Gronstal on IPERS shortfall

Senate Majority Leader Mike Gronstal (D-Council Bluffs) is fond of telling a story about a childhood bicycle accident that sent him to the doctor’s office. As Gronstal sat on the examination table, the doctor asked Gronstal’s dad:  “Do you have good insurance?”

As Gronstal tells this story in the context of the health care reform debate, Gronstal reveals that he is the son of a banker and his family did, indeed, have good insurance and as a child he knew enough to be relieved that they did.  But in the context of a current debate about the state of the Iowa Public Employees Retirement System, it may highlight one of Gronstal’s wonky qualities: this son of a banker is good with numbers, statistics, and investments.

It’s one of the reasons Gronstal was the floor manager of a bill back in 1996 which made some major changes in the Iowa Public Employees Retirement System. (Click here to read that bill! Thanks to Ed Cook of the Legislative Services Agency & Eric Bakker of Gronstal’s office for finding the bill online.) Gronstal called into the Radio Iowa newsroom this afternoon and I’ll share some of our conversation about the consultants hired by IPERS which reported the fund is in trouble.

“The same people who are suggesting we have a long-term funding problem here are the folks that recommended a dozen years ago,” Gronstal began before he started citing actuarial tables. “…This is immensely complicated and there’s no way it will end up on the radio

“What they said 12 years ago was we had this unreasonably low actuarial assumption of investment returns and at the same time we had this unreasonable assumption that the covered wage base would never rise.  So, on the one side of the ledger we had unrealistically low expectations and on the other side of the ledger unrealistically highexpectations. We brought those two in line in 1996 and this most recent economic downturn has been sharper than those in the past and it’s provided a real challenge so we’re going to evaluate that, but making decisions about a system that’s got a 40-year life span — making decisions in any one year are exceedingly speculative.

“We will evaluate the recommendations they (the consultants & the IPERS advisory board) come to us with.  We will make a reasoned judgment about which of those options to choose from but I want to repeat: I don’t think we are going to do anything that is precipitous, that is going to dramatically impact the decisions of people who are at or near retirement age. There — that’s about 27 minutes of this that you can’t use on the radio.”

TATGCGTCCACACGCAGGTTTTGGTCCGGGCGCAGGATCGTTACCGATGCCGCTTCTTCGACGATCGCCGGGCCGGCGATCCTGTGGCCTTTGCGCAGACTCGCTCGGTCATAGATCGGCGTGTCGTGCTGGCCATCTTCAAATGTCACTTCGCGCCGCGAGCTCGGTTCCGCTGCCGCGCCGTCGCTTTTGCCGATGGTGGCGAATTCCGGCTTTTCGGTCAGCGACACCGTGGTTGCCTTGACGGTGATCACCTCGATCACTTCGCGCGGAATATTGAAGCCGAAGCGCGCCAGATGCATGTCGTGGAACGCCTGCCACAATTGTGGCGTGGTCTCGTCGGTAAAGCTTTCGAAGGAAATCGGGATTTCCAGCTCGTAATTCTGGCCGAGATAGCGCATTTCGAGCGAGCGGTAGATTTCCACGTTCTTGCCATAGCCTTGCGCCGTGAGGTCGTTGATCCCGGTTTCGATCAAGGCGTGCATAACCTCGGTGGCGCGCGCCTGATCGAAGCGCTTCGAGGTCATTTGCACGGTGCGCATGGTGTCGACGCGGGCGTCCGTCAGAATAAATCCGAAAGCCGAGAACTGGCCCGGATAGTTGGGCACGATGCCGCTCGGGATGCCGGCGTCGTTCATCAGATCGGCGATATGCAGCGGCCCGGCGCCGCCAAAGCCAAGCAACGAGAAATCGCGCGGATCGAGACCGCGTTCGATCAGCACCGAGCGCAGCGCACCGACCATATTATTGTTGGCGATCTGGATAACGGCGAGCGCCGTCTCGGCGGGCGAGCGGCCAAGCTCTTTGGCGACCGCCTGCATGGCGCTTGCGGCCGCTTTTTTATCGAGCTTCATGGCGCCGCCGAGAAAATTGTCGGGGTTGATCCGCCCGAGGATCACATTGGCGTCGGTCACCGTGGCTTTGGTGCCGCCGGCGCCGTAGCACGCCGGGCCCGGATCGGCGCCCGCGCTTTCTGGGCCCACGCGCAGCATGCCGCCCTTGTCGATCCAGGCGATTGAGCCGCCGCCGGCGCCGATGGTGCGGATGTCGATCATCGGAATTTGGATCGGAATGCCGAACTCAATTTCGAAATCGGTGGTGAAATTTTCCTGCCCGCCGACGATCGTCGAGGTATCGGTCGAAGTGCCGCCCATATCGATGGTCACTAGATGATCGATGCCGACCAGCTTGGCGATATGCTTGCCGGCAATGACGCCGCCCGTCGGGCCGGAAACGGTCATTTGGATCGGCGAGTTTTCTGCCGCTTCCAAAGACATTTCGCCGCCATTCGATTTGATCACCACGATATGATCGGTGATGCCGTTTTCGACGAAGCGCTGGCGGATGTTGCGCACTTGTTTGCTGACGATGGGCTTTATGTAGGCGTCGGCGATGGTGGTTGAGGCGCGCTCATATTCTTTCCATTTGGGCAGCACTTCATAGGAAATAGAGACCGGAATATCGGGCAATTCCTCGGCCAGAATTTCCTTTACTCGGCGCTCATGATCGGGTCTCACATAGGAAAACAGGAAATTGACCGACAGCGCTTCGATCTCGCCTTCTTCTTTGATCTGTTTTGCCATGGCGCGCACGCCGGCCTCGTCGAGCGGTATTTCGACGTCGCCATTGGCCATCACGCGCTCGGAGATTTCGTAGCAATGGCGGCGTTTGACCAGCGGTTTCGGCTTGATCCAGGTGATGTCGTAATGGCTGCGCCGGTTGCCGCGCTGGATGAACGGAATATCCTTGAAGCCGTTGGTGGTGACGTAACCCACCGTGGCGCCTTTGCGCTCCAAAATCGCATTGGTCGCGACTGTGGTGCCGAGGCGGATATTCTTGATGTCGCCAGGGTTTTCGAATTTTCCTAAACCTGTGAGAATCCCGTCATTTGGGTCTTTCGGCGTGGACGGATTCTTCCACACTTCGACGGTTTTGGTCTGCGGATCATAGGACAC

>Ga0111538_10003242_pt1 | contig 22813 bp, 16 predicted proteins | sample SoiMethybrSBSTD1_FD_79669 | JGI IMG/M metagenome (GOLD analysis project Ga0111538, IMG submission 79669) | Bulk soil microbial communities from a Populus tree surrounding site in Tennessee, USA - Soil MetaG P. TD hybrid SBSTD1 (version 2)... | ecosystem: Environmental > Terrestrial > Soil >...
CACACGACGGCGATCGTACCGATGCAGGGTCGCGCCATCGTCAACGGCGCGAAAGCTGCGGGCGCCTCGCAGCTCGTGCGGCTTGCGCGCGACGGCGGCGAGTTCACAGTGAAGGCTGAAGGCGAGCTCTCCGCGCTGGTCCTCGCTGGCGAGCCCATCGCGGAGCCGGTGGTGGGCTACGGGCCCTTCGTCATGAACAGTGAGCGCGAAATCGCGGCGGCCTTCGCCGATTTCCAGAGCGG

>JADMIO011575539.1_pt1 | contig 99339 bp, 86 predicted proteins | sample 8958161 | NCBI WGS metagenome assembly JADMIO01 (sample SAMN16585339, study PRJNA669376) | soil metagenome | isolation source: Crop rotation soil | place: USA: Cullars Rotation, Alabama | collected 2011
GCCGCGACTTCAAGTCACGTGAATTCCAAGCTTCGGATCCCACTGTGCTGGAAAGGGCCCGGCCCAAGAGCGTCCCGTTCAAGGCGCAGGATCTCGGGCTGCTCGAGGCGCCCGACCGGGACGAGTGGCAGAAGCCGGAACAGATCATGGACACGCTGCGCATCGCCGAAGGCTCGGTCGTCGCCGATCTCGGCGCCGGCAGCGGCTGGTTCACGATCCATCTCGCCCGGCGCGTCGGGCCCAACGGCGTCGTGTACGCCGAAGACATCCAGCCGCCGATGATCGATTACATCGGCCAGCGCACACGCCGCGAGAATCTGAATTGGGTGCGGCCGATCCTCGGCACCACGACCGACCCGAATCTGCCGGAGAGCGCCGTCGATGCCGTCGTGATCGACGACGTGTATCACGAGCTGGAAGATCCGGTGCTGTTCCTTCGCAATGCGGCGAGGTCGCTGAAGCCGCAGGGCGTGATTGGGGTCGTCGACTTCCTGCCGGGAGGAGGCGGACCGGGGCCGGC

Ah, but there is the blog.  If you’ve made it this far, there’s more!I asked Gronstal if another complication for the IPERS fund would be that people aren’t retiring as early,so they have more of those “high-wage” years and their pensions are larger.

“No,” Gronstal replied.  “The fact that people are staying longer actually helps the system.  In the first 30 years you get two percent service credita year, so if you retired after 30 years, two percent times 30 is 60 percent and you retire on 60 percent of your high three (the three years in which you earned the most) and you contribute based on that.

“In the last five years, you get one percent service credit a year which means you can get up to 65 percent retirement but at the same time you’re paying in that last five years at the full rate, so the system picks up resources if people stay beyond 30 years in the system.

“And if they stay beyond 35 year, the system still requires them to contribute to IPERS, but they get no added benefits other than the very small increase in their average wage…Those folks are adding to the system.”

Gronstal’s basic message to retirees who are getting pensions from IPERS today:  nothing will change.  His message to those who are within 15 years of retirement:  nothing will change.  But legislators may consider changes for those who are farther from retirement age.

“We have already gained back substantial amounts of what was lost during the market decline,” Gronstal said.  “We’ve not going to do anything precipitous.  While I understand people being nervous, we want to assure them we’re going to go through a deliberative process.  We’re going to listen to folks. We’re going to listen to the recommendations of IPERS and try, just as we have always, to maintain the long-term solvency of our system.

“…We did make changes to the IPERS system two years ago and those changes involved things to make the system solvent, including increasing the contribution rate so we’re going to continue to work to make sure this system stays solvent and to provide full security for employees. We used to have one of the worst systems in the country in terms of benefits. We now have, I would describe it as a decent system, not a generous system.

“The problems we face are the kinds of problems that we can put together a plan to get past those problems in the long-term.  It doesn’t have to be a set of precipitous decisions.  We can come up with a set of recommendations that will sustain the system over the next 10 or 20 years.”

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About O.Kay Henderson

O. Kay Henderson is the news director of Radio Iowa.